Get over the idea that only children
should spend their time in study.  Be
a student so long as you still have
something to learn, and this will 
mean all your life.

~ Henry L. Doherty

As a resident of a
cold winter climate,
I was eager to see
what women who live
in jolly old England
wear to stay warm 
and toasty on damp, chilly
winter days, when my
family recently visited 
our London relatives 

Riding London's
public transportation
for seven days, I was
able to study local
fashion on work days
and on the weekend.

That's the London Look,
explained Laura, my 
blogging friend and 
American ex-pat, who
lives outside this
amazing city, when we
discussed the fashionable 
ensemble I saw time
and again......

Window shopping!

The London Look:

An oversized tunic
length sweater.
Cozy tights ~ smooth
or wooly; usually black.
Boots.  Riding boots,
low boots, high heeled
boots, Ugg boots; it's
all good.
 A scarf wrapped around
the neck.  Any fabric will
do, but usually wool.
A cute coat.  The lady-
like cut with nipped in
waist and skirted bottom
was a favorite of mine.

All ages and sizes wore
the London look, even
though the tunics could
be quite short. It's warm,
it's practical, it's easy,
and it's chic!

{I've adopted this fashion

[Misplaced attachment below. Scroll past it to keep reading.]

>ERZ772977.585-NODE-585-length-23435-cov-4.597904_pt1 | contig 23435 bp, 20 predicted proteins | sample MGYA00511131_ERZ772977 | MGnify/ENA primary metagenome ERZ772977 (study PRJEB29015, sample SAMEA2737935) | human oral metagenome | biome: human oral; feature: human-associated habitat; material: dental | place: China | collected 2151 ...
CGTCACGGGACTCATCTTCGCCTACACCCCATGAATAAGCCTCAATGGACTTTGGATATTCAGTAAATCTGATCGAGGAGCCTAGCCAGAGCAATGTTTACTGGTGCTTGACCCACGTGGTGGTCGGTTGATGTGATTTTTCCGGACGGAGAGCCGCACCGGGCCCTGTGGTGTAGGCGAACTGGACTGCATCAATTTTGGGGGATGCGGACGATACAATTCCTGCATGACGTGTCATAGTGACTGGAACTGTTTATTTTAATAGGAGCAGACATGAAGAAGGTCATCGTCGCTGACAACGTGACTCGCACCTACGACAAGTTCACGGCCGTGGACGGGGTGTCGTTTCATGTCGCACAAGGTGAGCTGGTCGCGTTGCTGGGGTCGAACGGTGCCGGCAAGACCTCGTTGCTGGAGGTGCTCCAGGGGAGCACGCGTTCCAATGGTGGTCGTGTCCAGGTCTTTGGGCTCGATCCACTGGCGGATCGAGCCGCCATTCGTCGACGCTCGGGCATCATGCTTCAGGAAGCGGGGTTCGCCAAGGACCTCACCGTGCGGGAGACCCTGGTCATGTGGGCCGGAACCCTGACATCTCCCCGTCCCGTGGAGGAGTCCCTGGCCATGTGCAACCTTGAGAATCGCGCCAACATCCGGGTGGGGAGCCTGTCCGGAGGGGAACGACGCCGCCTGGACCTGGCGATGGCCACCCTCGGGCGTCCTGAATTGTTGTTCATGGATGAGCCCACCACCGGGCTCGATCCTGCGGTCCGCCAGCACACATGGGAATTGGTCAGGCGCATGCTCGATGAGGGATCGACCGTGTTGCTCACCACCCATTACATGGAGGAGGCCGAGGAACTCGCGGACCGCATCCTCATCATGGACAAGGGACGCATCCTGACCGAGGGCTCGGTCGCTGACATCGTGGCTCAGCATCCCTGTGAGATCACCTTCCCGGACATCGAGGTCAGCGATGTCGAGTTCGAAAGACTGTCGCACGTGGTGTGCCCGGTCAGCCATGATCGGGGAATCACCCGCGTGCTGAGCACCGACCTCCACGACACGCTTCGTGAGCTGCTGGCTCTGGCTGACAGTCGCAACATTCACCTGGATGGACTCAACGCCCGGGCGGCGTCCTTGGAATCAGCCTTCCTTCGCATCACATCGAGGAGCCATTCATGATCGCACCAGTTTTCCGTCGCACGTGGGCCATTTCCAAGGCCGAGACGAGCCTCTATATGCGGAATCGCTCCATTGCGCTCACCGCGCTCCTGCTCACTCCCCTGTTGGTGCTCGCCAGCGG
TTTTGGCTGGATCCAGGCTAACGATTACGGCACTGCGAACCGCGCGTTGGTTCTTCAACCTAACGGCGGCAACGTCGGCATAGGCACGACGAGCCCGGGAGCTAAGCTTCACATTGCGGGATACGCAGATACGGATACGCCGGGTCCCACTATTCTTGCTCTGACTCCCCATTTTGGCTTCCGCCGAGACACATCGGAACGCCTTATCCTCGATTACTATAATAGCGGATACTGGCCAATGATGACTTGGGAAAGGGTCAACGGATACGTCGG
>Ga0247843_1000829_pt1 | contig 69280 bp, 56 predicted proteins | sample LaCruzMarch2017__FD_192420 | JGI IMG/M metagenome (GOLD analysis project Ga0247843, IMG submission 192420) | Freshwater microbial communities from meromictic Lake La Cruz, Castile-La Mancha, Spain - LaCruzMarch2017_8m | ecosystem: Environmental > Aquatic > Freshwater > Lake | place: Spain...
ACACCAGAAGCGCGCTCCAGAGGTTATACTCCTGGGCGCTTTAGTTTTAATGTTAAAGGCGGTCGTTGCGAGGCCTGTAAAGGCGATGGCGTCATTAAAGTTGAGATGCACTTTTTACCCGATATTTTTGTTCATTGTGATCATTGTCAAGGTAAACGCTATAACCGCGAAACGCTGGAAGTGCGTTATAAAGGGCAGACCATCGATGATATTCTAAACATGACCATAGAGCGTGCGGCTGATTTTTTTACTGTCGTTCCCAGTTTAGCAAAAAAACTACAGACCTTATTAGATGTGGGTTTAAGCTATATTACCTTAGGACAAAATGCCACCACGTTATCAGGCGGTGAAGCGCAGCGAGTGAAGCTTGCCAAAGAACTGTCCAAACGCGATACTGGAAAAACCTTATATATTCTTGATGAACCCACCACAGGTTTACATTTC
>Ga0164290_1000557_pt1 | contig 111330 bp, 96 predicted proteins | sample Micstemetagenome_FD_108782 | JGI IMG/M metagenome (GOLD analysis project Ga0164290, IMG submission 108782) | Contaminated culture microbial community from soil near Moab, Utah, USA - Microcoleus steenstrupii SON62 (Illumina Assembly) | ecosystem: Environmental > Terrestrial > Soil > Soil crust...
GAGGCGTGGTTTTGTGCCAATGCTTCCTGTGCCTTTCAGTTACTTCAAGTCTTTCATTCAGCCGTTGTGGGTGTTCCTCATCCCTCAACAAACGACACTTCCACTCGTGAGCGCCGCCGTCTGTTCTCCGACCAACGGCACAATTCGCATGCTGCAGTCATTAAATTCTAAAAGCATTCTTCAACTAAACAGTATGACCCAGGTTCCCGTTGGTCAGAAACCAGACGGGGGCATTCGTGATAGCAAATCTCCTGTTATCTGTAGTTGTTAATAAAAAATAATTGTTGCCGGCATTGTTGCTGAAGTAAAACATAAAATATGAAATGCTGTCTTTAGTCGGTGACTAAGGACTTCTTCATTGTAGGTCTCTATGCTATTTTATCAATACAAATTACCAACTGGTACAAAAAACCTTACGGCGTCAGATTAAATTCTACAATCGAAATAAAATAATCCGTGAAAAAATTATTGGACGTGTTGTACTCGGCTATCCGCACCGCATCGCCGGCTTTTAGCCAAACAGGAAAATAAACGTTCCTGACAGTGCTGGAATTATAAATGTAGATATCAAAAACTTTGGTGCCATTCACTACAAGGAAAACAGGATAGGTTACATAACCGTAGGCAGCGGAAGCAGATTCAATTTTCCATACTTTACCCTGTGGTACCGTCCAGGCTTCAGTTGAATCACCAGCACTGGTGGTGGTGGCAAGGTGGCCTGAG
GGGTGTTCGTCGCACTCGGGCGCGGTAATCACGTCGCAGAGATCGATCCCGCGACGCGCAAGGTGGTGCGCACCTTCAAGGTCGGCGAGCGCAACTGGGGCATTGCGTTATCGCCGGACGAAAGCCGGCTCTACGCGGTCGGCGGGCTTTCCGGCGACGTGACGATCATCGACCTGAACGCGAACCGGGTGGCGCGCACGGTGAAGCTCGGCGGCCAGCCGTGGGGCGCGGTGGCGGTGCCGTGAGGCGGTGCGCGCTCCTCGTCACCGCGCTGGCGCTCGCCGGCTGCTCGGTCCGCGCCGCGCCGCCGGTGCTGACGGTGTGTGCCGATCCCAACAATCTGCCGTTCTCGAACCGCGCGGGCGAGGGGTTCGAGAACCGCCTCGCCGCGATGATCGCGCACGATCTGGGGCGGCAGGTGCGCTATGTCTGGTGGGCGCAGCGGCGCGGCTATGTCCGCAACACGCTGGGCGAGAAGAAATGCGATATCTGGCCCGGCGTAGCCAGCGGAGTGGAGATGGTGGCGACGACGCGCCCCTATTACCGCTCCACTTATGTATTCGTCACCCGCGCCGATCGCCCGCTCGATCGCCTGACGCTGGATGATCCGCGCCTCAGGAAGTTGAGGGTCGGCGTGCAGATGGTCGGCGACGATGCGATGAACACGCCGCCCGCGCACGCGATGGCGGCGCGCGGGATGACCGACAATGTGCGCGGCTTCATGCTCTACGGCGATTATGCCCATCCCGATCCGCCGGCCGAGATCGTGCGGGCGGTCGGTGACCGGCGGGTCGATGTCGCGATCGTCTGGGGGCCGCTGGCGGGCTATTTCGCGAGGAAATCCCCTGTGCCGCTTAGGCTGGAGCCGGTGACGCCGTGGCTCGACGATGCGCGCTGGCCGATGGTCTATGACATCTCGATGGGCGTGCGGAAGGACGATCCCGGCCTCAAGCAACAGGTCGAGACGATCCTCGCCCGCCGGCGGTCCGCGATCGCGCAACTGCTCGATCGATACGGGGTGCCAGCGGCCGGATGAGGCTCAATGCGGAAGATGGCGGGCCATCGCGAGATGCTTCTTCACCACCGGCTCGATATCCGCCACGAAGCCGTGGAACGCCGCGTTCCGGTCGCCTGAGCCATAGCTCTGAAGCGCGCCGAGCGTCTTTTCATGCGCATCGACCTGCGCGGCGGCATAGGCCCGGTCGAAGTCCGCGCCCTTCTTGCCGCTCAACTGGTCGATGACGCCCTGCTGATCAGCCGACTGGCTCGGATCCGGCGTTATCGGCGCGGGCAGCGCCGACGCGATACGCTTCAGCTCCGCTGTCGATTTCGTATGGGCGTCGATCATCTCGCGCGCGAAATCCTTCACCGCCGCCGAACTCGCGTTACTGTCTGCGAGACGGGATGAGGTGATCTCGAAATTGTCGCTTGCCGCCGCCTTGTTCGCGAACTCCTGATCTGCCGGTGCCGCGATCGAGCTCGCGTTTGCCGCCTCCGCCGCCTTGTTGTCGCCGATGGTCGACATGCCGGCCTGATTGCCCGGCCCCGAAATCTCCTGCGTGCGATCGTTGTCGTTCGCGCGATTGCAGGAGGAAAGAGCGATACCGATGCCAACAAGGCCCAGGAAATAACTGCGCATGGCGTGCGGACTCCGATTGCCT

back at home and even
convinced a few friends
to try it, too.}  

We discovered a lot about
Henry VIII on our trip,
between visits to the Tower
of London and an excursion
to his pleasure palace,
Hampton Court.

And while we personally
would not have enjoyed
being his subjects, it
certainly peaked our
curiosity about the Tudor
era of English history.

10 miles outside of Central
London, Hampton Court
is situated next to a small
village.  It was here that
I met my blogging friend 
at a Lebanese cafe on the
high {main} street.

In years past, when I
thought of British food,
things like fish and chips
or Yorkshire pudding 
sprang to mind, but not 

Besides the Lebanese food,
we experienced delectable Indian, 
Italian, Thai and French foods, 
as well as that reliable favorite,
English pub food.

It was all wonderful.

One particular culinary
surprise was my family's
new fondness for curry.  
Not something that I'd
normally whip up, this
scrumptious introduction
was made to us by my
aunt and uncle on our
first night in London.

Who knew?

Blogging pals ~ Sweet Laura and Me

From fashion to history,
savory curries to rides on
red buses and The Tube,
in a way, I felt like a 
student again.

A student of life.

And London?

It truly is like 
Forest Gump's 
box of chocolates: